In a Nutshell: From the résumé to the interview (and everything in between), finding a job can be a stressful process. When you’re unsure of your next steps or simply failing to get noticed, that process can become overwhelming. A volunteer-driven organization dedicated to promoting, protecting, and preserving employee rights, Workplace Fairness has put together a host of resources designed to help smooth your journey down the career path. Built on career expert Martin Yate’s “Knock ‘Em Dead” program, the Workplace Fairness Career Center provides access to résumé writing, career coaching, and reference checking services that can propel your job search to the next level.
In my opinion, few things are as aptly named as the “job hunt.” While we’ve all heard the stories of someone or other being recruited right out of school (or the mall, or the sports field), for the rest of us, finding a job is most definitely a hunt.
While on that hunt, many of us must face a few universal truths, as well. For instance, no matter how many résumés you send out, you’re probably never going to hear from at least half of the people you contact. Additionally, you will either be under- or over-qualified for the majority of the jobs you want (regardless of your actual qualifications).
No, at the end of the day, not only is finding a job a hunt, but it’s a very difficult one, at that. But it may not have to be; the “information age” is another thing quite aptly named. Today’s connected society has placed tons of information at your fingertips that can smooth your path throughout the job hunt, including a bounty of resources from Workplace Fairness.
“Workplace Fairness is an organization that provides education and assistance to individual workers, and their advocates, nationwide,” described Heidi Allison-Shane, a member of the Board of Directors for Workplace Fairness. An organization made up primarily of volunteers from around the country, Workplace Fairness works to promote, preserve, and protect employee rights.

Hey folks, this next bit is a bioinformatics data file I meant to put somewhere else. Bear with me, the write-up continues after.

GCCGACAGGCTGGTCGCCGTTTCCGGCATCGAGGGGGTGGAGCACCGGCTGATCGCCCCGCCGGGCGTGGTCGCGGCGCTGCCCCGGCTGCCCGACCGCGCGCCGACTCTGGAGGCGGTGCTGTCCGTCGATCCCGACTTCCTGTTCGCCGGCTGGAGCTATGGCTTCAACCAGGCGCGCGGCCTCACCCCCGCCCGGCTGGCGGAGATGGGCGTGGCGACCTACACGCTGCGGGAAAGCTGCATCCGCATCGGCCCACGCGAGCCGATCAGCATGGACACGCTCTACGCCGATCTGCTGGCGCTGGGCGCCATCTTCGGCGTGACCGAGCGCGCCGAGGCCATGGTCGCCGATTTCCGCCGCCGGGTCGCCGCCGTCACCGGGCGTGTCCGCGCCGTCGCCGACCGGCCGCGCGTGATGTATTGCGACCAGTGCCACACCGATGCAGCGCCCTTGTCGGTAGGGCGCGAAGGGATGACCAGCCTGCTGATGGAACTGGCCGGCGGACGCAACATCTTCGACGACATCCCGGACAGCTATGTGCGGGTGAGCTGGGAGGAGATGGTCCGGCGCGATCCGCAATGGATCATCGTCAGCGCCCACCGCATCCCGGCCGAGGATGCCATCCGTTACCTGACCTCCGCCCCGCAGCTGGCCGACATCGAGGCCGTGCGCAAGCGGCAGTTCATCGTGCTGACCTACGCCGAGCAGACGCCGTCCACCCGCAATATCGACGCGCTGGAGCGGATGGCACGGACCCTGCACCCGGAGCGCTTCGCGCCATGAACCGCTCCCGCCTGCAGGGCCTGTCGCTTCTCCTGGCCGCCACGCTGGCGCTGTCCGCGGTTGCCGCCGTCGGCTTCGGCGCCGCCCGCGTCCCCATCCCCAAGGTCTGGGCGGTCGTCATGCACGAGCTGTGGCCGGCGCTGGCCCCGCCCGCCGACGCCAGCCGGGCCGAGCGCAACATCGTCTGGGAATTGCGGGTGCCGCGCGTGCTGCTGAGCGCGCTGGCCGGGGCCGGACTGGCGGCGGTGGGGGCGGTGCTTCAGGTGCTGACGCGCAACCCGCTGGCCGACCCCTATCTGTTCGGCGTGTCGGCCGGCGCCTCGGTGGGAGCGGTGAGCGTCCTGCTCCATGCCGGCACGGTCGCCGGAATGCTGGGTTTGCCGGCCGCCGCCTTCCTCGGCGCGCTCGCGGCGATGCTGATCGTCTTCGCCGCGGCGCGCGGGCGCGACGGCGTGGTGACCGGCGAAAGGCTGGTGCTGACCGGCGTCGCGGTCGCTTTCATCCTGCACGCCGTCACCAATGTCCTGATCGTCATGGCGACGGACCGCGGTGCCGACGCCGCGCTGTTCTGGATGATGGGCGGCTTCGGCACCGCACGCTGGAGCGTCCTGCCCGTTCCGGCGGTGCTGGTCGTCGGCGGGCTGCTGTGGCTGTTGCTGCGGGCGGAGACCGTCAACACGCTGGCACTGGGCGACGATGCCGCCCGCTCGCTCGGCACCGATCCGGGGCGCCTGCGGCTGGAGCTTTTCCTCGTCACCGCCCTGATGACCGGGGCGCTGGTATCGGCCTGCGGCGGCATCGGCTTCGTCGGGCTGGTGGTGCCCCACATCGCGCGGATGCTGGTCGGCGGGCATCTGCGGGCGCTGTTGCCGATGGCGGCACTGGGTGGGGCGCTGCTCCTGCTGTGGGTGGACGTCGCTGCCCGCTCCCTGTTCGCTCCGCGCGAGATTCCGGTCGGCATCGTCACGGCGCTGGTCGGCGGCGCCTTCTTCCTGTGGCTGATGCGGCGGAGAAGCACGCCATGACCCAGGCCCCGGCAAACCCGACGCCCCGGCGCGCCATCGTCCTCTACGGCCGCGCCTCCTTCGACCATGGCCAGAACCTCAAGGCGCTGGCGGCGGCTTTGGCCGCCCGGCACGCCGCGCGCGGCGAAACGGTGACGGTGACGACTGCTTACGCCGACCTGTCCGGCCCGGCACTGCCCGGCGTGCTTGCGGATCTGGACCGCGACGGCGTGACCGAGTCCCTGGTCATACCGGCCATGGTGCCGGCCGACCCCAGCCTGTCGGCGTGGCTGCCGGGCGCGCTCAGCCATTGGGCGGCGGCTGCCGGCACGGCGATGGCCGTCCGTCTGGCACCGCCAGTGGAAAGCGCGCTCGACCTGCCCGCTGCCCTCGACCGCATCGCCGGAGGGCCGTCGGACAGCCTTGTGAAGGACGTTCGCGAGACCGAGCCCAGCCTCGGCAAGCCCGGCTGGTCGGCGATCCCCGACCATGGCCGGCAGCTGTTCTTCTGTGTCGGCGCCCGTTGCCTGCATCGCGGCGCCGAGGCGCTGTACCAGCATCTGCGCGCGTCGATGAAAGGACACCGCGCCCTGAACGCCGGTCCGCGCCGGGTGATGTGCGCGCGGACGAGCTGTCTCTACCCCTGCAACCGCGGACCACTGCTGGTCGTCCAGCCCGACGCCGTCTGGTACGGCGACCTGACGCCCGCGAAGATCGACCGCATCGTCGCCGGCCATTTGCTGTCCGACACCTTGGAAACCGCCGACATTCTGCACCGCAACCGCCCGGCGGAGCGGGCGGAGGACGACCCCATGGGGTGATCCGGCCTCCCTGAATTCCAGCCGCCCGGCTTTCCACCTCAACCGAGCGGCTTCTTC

And its members are dedicated to the cause. Dominated by volunteers, even the members of the board wear many hats, including Heidi. While she works as Managing Director of Shane and Shane PR full time, she also volunteers her free time as the Head of Public Relations for Workplace Fairness.
“The whole mission of Workplace Fairness is to help people having a rough time in the marketplace,” said Heidi, “because a lot of people don’t know where to turn. They don’t realize you need an entire portfolio of assets to help you find a job, keep that job, and get promoted.”
To provide the resources job hunters needed, the team at Workplace Fairness partnered with experienced career coach, Martin Yate, to develop a platform based on his Knock ‘Em Dead program. In the Workplace Fairness Career Center, users can find career coaching, résumé writing services, and even reference checking services all designed to help them excel at the job hunt.
Get on the Right Path with Career Coaching Services
Of those who seem to have a strong dislike of their jobs, the problem often seems to be that they simply don’t know what else to do, or where else to go. As with any other type of path, however, the best way to avoid getting lost down the career path is to get the help of a good guide.
As a career coach, Martin has been helping individuals find their way along the career path for decades. He’s also written dozens of best-selling books and eBooks on finding, and getting, the job — and career — you really want. Unemployed on your job hunt? Martin will discount his career coaching by 10%.
“The career coaching is completely interactive,” explained Heidi. “No one can put together a résumé for you without hearing your hopes and your dreams, and what you think are your accomplishments and your skill set. Martin speaks to issues the job seeker has on their agenda. How to get that raise and/or promotion, how to make a transition from one company to the next for a higher position. How to re-engineer oneself for a career change.”
With his years of experience, Martin is as much an expert on people as careers. According to Heidi, he is skilled at drawing out the accomplishments and skills people may not even be aware they have.
“How many people say, ‘I did this at work today,’ every day or every week? How many people keep a list?” said Heidi. “One of the things a person like Martin, who can expertly evaluate you, can do is extract from you all of those accomplishments you never made that list of.”